When hiring new workers, employers often use employment contracts to set out the terms of the employment relationship. The contract may outline the entitlements, obligations and restrictions of both parties. Employees may view the contract as a safeguard to their rights and expectations, but contracts most often result in restricting the employee’s rights and limiting the employer’s obligations in a number of essential areas. Understanding the implications of a properly drafted employment contract helps employees and employers to clarify and set the parameters of their working relationship.
Format—Written, Oral and Often Evolving
Although preferable for the protection of both parties, a contract of employment need not be in written form. Terms can be made by express or implied oral agreement and even through the conduct of the parties.
Although usually signed at the start of the relationship, the employment contract is not necessarily frozen in time. Instead, it often evolves after the initial hiring has occurred. New and modified terms of a contract can occur where an employee has been with an employer for a long period of time and where there have been changes such as promotions, organizational restructuring, increases to remuneration and other factors, which have been mutually agreed to, either expressly or by the parties’ conduct.
Implied Terms—The Unwritten and Unspoken
Some terms in an employment contract may be implied. This means that although not expressly written or stated by the parties, the implied term is reasonably expected by the parties. For instance, it is implied in every contract of employment that an employer will provide the employee with reasonable notice in the event of a termination. It is also implied that an employer may terminate the relationship without notice if there is just cause. Another example of an implied term is that employees will perform their duties with reasonable skill and diligence.
These implied terms of the employment contract can be modified through clear, unambiguous written wording that is legally sound, provided that such modifications do not breach statutorily imposed minimum standards. One common area for such modifications is termination provisions that attempt to curtail an employee’s entitlement to common law notice. For such modifications to have effect, they must be drafted very clearly and must not be in violation of current employment standards legislation.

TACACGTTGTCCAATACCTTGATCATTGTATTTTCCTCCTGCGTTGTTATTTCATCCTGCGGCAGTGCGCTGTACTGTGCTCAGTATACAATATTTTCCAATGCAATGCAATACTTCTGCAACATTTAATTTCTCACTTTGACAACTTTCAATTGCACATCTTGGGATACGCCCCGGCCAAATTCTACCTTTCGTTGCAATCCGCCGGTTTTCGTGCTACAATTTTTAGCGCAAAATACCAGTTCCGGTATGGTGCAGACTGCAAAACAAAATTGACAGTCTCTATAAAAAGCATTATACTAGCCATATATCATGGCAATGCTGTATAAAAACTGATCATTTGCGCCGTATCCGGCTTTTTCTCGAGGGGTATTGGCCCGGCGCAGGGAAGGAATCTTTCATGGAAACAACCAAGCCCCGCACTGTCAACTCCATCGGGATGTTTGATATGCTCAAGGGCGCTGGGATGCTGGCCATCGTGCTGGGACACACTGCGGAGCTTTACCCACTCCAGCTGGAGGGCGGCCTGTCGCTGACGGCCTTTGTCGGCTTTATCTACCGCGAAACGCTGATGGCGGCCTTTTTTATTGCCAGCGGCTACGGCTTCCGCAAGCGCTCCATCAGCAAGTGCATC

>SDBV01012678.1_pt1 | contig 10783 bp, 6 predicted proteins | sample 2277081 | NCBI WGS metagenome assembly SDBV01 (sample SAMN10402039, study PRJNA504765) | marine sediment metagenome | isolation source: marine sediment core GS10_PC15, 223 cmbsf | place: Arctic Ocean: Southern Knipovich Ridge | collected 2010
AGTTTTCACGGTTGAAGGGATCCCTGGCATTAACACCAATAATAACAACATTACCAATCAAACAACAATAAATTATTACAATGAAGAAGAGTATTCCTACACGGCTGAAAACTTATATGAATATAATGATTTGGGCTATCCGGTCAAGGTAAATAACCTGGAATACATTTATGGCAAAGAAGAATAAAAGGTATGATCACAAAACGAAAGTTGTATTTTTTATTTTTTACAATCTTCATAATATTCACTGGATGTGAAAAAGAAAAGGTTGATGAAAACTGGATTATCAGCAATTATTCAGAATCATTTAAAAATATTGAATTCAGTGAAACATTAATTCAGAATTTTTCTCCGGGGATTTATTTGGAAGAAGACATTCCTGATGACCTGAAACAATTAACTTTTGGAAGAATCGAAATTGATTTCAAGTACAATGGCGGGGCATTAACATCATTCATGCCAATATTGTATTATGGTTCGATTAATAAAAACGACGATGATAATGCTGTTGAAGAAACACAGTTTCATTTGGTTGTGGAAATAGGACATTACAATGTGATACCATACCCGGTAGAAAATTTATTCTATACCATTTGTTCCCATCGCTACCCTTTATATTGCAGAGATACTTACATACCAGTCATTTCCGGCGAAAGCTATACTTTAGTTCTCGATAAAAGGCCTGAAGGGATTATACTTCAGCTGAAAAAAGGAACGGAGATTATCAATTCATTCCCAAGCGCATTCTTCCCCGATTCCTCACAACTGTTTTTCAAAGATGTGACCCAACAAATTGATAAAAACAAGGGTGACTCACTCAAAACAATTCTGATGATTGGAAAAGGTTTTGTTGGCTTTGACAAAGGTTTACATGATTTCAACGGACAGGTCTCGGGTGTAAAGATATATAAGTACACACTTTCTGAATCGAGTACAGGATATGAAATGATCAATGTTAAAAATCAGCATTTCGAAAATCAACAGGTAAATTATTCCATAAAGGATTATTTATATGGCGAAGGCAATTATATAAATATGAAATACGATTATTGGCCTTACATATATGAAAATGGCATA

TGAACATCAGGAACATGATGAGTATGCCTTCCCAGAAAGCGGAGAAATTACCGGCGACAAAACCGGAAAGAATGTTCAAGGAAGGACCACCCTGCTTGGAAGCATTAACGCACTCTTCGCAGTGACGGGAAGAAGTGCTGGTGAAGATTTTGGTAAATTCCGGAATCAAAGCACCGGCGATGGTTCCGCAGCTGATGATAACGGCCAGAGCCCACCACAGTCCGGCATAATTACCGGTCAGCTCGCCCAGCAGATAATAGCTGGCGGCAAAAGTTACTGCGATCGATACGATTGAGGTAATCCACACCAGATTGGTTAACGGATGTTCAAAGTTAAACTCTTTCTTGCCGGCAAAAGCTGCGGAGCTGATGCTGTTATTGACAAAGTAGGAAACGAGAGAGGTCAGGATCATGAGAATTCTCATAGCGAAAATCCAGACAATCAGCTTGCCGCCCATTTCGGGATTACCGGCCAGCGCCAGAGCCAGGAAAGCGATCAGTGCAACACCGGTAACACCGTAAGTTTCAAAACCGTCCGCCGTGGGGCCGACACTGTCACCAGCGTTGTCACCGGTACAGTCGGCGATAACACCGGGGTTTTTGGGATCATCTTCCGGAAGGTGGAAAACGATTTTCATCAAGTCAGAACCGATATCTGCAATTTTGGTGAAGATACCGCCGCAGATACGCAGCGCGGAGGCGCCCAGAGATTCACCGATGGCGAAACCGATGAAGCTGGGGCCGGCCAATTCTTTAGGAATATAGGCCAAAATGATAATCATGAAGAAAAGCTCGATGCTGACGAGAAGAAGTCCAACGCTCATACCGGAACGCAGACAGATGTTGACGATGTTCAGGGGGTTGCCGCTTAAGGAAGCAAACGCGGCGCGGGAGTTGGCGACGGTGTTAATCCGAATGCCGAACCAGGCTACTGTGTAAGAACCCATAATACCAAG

Areas Typically Covered
Contracts may contain few or many details. Some of the more common terms included in employment contracts include restrictions and limitations in the following areas:
- Changes to the employee’s contract of employment in such areas as remuneration, duties, job title and geographic work location. Unless terms are clearly set out, changes to the essential terms could result in constructive dismissal if the employee refuses the changes.
- Amount of reasonable notice that the employee is entitled to in the event that the employer terminates the employee.
- Competition by the employee by setting up business in competition with the former employer, or by joining a competing company, either during or after the period of employment.
- Soliciting by the employee of the employer’s staff or clients, either during or after the period of employment.
- Discussion or disclosure by the employee of the employer’s confidential information.
Similar to other commercial contracts, an employment contract’s validity is not determined solely by the written or oral consensus of both parties. For the contract to be valid and enforceable, it must meet some basic conditions. At the most fundamental level:
- there must have been an offer and acceptance of the contract
- the contract and its terms must not be unconscionable or illegal
- there must be “consideration” (some benefit for each of the parties) for entering into the contract
Common Examples of Invalid Contracts
In some cases, a duly drafted and signed employment contract may be deemed invalid by a court. For example, if an employer were to change the existing employment contract so as to eliminate an existing contractual or common law right of the employee (such as benefits, vacation time or termination notice), consideration may not be present so as to constitute a valid contract, thus rendering the contract invalid. Even if the employee signs the contract, the terms may not be able to be legally enforced by the employer at a later date.
In another common example, an employer may send an employment candidate an offer letter that details only the essential terms of the hiring contract. The candidate is required to accept the abbreviated contract as such, with an expectation of subsequently signing a more fulsome employment contract. If the terms of the employment contract attempt to significantly alter the basic terms of the offer (such as changing the offer from a contract of indefinite duration to a fixed-term contract, changing previously offered termination notice to the statutory minimums, or adding restrictive covenants such as non-solicitation and non-competition) there may be a lack of consideration in the contract, thus rendering it invalid.
For related case studies and more information on Employment Contracts, search our blog.
More Concepts on Employment Contracts
- Employer and Employee Rights and Obligations
- Fiduciary Obligation – The Obligation to Remain Silent
- Non-Solicitation, Non-Competition and Confidentiality Agreements
- Types of Employment Contracts – Fixed Term vs. Indefinite Duration
- Who is an Employee and Why Does it Matter?
- Workplace Privacy, an Increasingly Important Issue in the Information Age
- Vicarious Liability: When Employers are Responsible for Employee Conduct